It is a little-known fact that under Sweden's formal classification guidelines some information can remain secret for up to 70 years. Private archive collections, such as those maintained by the Wallenberg family, pose serious additional hurdles for researchers. Access to this and other documentation would allow scholars to deepen their understanding of Raoul Wallenberg's mission; the halfhearted nature of the official Swedish efforts on Wallenberg’s behalf; why the US government chose not to act; and why 70 years after his disappearance the Russian government cannot reveal the full details of his fate. This is an abbreviated version of an article that first appeared in a special edition of Göteborgs Handels- och Sjöfartstidning, September 24, 2016.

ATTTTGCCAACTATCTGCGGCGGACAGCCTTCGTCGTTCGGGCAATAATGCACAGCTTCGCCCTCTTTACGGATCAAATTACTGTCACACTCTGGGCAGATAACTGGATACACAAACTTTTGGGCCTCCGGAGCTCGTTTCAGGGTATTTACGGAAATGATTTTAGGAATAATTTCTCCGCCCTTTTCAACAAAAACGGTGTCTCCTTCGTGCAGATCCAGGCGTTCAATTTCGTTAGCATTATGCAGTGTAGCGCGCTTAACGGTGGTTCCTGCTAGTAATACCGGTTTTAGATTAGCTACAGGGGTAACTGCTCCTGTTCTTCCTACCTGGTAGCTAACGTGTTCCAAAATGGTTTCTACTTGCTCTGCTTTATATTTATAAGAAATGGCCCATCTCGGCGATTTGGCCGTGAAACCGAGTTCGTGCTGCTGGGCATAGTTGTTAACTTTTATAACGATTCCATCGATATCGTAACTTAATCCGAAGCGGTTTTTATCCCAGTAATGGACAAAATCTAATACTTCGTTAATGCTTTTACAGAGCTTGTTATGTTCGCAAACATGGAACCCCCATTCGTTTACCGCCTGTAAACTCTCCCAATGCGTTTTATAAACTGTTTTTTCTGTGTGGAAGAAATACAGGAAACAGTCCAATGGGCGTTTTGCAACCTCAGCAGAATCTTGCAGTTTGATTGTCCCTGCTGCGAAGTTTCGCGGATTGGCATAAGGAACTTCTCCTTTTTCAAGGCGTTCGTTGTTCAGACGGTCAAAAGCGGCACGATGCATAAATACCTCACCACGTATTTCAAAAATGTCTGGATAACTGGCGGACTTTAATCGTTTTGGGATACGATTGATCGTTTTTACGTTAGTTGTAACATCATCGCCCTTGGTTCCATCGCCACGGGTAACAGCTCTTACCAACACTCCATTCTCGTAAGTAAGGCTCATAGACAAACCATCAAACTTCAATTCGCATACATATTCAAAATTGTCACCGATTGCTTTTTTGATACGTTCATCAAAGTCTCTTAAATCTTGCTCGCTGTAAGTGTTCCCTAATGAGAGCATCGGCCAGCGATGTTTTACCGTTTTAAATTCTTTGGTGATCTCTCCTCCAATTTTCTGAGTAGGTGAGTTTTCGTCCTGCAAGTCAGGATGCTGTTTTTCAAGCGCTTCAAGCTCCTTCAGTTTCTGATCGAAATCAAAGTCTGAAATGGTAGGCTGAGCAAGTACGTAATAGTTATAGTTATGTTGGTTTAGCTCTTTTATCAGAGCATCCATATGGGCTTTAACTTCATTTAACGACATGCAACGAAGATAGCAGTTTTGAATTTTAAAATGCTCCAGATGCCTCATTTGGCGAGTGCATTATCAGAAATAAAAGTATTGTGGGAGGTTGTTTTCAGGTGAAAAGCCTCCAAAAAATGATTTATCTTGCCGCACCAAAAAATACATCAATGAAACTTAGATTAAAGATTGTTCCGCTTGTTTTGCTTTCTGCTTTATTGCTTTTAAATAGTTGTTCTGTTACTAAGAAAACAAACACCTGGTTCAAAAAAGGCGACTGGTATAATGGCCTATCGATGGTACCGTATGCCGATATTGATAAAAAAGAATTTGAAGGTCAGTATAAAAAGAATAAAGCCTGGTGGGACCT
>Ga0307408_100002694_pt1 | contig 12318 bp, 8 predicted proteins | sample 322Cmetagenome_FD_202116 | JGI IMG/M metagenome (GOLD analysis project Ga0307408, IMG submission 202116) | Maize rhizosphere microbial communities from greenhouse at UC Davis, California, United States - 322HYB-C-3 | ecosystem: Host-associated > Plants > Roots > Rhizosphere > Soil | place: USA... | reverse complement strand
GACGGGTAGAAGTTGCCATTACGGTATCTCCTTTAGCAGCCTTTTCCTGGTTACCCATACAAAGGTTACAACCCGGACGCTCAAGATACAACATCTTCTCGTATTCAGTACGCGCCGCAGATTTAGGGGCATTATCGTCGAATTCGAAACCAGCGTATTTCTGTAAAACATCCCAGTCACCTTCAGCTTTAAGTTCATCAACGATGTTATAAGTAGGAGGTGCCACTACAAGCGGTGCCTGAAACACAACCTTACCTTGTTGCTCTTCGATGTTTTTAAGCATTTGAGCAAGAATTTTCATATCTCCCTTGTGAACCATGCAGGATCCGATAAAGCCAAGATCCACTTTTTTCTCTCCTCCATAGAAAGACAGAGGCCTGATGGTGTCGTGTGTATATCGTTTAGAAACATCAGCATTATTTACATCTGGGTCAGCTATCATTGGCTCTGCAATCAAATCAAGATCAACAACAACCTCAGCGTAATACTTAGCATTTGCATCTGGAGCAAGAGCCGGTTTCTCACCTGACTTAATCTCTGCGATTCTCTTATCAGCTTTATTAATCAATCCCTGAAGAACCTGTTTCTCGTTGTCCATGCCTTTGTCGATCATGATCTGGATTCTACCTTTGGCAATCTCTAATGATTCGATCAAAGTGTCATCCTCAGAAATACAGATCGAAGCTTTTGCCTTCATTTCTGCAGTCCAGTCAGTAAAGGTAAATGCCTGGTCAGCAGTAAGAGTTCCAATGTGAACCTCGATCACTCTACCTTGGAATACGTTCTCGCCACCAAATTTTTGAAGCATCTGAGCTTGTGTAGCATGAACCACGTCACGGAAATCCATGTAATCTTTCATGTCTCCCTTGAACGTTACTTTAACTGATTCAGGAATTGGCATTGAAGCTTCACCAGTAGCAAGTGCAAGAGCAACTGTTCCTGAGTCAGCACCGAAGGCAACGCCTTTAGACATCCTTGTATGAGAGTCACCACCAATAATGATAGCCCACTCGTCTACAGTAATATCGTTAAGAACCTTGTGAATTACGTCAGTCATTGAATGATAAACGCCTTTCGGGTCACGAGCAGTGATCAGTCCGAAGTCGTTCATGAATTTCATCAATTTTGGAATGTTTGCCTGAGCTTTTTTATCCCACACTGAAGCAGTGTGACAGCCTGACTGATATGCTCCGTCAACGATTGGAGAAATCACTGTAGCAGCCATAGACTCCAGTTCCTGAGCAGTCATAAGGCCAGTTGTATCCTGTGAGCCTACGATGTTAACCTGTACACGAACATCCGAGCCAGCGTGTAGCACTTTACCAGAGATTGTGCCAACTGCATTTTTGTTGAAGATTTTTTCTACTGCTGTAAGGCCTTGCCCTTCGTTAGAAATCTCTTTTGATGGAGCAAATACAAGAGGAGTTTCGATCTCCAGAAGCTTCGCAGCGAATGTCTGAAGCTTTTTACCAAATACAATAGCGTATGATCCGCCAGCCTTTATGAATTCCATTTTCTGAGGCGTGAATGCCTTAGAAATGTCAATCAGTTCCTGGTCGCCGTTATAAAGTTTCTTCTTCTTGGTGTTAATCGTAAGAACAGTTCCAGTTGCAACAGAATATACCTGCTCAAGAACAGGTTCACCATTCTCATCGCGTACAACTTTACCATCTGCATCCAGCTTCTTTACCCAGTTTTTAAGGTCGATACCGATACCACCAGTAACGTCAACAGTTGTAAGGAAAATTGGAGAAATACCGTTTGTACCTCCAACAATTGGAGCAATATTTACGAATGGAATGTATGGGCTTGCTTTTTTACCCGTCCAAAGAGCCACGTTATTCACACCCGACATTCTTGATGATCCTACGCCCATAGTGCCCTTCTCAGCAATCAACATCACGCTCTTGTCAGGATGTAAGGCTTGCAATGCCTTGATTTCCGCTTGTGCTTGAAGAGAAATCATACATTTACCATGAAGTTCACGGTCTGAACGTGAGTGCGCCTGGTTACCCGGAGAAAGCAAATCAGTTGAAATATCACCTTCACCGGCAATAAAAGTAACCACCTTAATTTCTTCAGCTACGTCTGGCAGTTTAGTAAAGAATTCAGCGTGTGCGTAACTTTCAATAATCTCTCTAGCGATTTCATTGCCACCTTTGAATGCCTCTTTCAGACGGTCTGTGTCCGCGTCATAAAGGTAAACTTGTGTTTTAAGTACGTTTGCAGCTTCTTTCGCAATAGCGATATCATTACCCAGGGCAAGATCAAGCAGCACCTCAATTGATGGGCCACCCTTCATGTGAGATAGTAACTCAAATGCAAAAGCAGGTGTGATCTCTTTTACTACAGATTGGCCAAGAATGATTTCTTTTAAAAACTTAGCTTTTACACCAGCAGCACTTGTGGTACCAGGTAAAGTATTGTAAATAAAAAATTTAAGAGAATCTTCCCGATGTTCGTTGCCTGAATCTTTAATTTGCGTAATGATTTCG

Dr. Vadim Birstein, a biologist and historian, was a member of the first International Commission on Raoul Wallenberg headed by Prof. Guy von Dardel, Wallenberg’s halfbrother, in 1990-91. He is the author of the books The Perversion of Knowledge: The True History of Soviet Science (2001) and SMERSH, Stalin’s Secret Weapon: Soviet Military Counterintelligence in WWII (2012), which received the inaugural St. Ermin’s Intelligence Book Award.
Susanne Berger is a historical researcher. She is the founder and coordinator of the RWI-70.